It’s Wrong for Christians to Mistreat Creation

Justin Holcomb:

It is true that a false view of dominion has played a role in the mistreatment of creation, but a correct understanding of the concept can lead to service, responsibility, and stewardship.

How sin is most deceitful

Ray Ortlund shares a particularly powerful quote from Martin Luther.

Should We Stop Singing Vicky Beeching Songs?

Russell Moore:

In recent days, singer/songwriter Vicky Beeching announced that she is a lesbian, and that she disagrees with the historic Christian sexual ethic. Prior to this, Beeching wrote many songs used as praise choruses in evangelical churches. Some are asking if they should continue to sing her songs in corporate worship.

At first glance, the question is a good one. After all, this is not the equivalent of an intramural disagreement about the ordinances or church government or the authorship of the Book of Hebrews. At question here is whether or not the church will tell unrepentant persons that they will “not surely die” if they proceed in this way. This is a gospel issue.

The issue becomes more complicated, though, when we ask what it means to sing songs written by someone in some area of doctrinal or moral error.

The Unforgivable Sin?

Mark Jones:

At an OPC youth camp over a year ago I had the privilege of addressing young men and women on the topic of masturbation, among other topics (e.g., Machen, Machen, and more Machen). As some of you may know, the OPC are notorious for letting the PCA do their theological dirty-work. But I digress…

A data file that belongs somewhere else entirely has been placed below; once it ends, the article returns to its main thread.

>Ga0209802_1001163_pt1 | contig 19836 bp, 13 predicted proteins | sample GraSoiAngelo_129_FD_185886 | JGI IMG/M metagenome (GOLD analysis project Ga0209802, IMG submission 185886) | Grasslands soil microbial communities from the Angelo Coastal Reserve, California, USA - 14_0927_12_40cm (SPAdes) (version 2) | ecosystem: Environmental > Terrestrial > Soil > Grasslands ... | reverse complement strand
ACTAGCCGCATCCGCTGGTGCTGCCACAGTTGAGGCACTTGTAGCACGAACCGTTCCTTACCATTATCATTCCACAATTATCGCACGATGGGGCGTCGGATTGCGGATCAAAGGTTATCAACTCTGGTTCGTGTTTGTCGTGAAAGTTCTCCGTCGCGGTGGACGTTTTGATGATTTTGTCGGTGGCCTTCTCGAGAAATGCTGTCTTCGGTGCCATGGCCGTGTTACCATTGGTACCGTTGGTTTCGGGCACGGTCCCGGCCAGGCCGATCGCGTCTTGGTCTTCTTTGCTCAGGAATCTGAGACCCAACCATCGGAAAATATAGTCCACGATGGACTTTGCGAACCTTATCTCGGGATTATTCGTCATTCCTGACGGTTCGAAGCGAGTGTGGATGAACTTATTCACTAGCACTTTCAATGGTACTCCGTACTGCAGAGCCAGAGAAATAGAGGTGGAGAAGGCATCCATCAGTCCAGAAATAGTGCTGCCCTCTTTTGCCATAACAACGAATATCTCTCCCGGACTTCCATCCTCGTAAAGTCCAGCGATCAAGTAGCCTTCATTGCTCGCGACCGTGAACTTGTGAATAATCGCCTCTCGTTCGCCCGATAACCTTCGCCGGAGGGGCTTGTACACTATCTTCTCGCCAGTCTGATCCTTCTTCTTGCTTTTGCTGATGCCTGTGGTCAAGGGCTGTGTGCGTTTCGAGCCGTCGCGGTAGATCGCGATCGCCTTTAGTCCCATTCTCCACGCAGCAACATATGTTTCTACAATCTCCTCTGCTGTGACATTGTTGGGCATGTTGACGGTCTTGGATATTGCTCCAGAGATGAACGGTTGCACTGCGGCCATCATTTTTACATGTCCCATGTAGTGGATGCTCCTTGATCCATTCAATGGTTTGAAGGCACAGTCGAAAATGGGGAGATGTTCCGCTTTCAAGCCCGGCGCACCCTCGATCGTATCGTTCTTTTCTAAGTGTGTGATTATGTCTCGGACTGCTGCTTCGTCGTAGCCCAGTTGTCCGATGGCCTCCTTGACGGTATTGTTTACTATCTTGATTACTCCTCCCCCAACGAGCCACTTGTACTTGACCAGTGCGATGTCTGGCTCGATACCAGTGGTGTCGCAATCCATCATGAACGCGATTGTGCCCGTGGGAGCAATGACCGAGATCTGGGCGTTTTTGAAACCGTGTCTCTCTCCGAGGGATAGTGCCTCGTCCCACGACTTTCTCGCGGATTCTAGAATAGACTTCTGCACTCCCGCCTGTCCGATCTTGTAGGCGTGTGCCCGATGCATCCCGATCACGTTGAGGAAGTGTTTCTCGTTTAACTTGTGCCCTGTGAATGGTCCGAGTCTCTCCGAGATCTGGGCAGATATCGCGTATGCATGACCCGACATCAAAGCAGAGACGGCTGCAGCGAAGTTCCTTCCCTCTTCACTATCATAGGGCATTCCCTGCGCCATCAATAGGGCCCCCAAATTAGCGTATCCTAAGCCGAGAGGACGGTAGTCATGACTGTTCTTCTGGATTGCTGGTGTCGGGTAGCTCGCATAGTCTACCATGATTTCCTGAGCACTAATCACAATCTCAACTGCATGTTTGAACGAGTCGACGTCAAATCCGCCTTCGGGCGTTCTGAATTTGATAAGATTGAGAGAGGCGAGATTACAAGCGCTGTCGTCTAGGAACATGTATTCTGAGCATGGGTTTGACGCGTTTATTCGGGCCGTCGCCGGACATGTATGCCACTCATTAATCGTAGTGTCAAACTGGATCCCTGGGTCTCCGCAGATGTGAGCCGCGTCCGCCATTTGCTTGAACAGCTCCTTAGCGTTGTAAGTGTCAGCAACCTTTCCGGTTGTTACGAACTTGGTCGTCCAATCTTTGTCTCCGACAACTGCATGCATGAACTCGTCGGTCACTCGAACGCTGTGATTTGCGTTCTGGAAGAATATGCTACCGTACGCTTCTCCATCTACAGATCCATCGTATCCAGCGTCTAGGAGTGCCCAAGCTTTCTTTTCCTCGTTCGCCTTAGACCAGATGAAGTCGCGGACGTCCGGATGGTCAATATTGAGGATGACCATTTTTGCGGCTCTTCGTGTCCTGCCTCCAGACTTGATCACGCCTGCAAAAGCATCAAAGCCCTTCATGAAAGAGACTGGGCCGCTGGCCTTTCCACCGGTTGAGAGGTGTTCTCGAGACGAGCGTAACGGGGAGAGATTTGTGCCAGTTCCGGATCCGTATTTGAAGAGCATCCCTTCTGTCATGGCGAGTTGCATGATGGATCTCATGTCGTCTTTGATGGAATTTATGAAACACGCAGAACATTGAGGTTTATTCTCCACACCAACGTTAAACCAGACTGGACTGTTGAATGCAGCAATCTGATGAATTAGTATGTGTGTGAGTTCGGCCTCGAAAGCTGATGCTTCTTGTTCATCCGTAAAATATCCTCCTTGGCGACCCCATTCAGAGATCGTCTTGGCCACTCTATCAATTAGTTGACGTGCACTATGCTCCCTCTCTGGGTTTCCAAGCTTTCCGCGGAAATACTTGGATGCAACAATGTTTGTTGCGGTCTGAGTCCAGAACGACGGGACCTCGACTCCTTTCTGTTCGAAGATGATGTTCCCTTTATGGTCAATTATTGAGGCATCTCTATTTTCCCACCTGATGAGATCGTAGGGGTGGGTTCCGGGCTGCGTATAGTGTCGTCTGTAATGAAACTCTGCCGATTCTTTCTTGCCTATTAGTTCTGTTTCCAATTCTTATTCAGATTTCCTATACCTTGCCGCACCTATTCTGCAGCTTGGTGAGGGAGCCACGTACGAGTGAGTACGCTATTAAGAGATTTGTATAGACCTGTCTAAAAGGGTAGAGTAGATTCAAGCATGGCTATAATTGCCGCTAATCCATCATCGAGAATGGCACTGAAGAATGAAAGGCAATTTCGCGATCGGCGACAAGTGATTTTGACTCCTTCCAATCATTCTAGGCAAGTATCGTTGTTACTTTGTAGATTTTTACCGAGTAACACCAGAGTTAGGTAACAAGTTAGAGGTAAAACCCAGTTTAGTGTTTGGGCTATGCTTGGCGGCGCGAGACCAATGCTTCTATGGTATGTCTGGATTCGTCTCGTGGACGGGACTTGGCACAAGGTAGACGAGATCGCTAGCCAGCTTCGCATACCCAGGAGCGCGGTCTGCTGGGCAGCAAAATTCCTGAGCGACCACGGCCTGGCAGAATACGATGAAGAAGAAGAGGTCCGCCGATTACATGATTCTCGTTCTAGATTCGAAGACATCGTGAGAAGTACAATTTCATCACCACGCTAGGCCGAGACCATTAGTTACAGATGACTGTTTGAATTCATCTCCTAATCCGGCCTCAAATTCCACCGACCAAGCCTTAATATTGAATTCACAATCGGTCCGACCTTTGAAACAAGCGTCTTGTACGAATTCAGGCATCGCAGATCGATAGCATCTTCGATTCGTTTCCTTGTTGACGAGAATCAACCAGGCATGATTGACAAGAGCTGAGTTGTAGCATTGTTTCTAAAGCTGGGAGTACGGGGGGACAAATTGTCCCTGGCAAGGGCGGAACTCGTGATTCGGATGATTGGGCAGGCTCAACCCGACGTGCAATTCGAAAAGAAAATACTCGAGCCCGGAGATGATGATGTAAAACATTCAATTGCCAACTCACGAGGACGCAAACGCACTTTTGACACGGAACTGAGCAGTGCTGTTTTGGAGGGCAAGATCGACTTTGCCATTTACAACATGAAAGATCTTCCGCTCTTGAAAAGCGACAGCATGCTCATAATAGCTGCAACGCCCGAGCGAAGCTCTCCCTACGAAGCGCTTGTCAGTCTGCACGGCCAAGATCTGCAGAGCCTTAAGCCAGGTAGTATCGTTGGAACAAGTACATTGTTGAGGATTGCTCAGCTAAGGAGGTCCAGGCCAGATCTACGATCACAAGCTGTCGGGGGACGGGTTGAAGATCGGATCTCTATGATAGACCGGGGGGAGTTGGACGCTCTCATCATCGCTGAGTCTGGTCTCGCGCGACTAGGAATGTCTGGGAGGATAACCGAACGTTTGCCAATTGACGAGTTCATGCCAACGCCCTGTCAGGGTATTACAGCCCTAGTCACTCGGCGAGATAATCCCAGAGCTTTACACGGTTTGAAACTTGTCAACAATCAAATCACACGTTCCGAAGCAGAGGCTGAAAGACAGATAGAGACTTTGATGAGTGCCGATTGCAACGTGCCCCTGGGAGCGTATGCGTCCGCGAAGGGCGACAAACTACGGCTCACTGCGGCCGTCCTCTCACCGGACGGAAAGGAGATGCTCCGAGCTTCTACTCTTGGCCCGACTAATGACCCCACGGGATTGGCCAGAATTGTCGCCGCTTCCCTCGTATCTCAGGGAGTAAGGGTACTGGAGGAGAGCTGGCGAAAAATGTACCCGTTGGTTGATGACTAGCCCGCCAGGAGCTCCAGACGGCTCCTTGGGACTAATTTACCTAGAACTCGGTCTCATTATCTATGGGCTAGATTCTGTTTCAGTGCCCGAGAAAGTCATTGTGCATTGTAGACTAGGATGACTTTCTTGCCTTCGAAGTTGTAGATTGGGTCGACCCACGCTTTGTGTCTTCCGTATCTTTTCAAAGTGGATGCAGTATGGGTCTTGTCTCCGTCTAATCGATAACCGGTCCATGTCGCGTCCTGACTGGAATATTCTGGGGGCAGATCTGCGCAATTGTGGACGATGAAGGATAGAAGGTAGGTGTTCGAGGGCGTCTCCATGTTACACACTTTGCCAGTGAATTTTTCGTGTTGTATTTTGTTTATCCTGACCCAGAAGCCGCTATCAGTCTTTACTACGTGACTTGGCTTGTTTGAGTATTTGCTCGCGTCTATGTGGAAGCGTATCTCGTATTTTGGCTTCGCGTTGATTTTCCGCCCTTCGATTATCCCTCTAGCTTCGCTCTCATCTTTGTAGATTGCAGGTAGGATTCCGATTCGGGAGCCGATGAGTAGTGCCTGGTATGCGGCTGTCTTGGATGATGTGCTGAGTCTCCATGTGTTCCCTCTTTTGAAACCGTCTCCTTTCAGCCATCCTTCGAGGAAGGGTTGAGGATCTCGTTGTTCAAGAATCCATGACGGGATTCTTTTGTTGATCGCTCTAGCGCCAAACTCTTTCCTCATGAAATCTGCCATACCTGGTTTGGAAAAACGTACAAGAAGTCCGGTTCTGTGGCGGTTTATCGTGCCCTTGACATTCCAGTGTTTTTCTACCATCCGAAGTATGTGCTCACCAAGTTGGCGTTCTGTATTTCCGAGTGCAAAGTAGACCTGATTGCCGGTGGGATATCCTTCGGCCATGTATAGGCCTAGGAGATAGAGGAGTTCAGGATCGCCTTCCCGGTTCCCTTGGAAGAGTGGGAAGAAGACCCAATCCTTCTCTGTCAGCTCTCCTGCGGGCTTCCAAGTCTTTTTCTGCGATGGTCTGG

So, what do you say to young men and women who, if they have hit puberty, are likely to have already masturbated or find themselves enslaved to the said practice? Do you quote Genesis 38:9 and move on quickly?

The Other Side of Ferguson: Local Churches Fighting Injustice

Kara Bettis:

If the media alone is to be believed, Ferguson, Missouri, is currently a battleground, wafting with tear gas, mangled storefronts, and face-offs in which power-hungry law enforcement uses German Shepherds and armored trucks to stave off furious rioters.

Thousands of Americans in over 90 cities have marched in outrage over the seemingly unjust killing of rising college freshman Michael Brown. Many demand justice for a young man who was apparently killed, defenseless, in broad daylight, his body left for hours uncovered on the street. But demonstrators most desire a more far-reaching change.

Meanwhile, similar to most wars—both global and civil—the church has quietly worked from dawn until dusk without much notice from the press. Many of Ferguson’s citizens recognize a narrative missed by the press.

Links I like

Kindle deals for Christian readers

Coming (Back) to America: My One Fear

Thabiti Anyabwile:

When asked the question, I’d usually pause. Not because I didn’t have an answer, but because some fears feel too real when you give them words. So I’d pause. Then I’d say two things: “Truthfully, the Lord has kept us from any fears that we can discern about planting the church or living in Southeast. If I have a fear it would be one thing: bringing my son Titus to the United States. He’s so tender and innocent and the States can be very hard on Black boys.”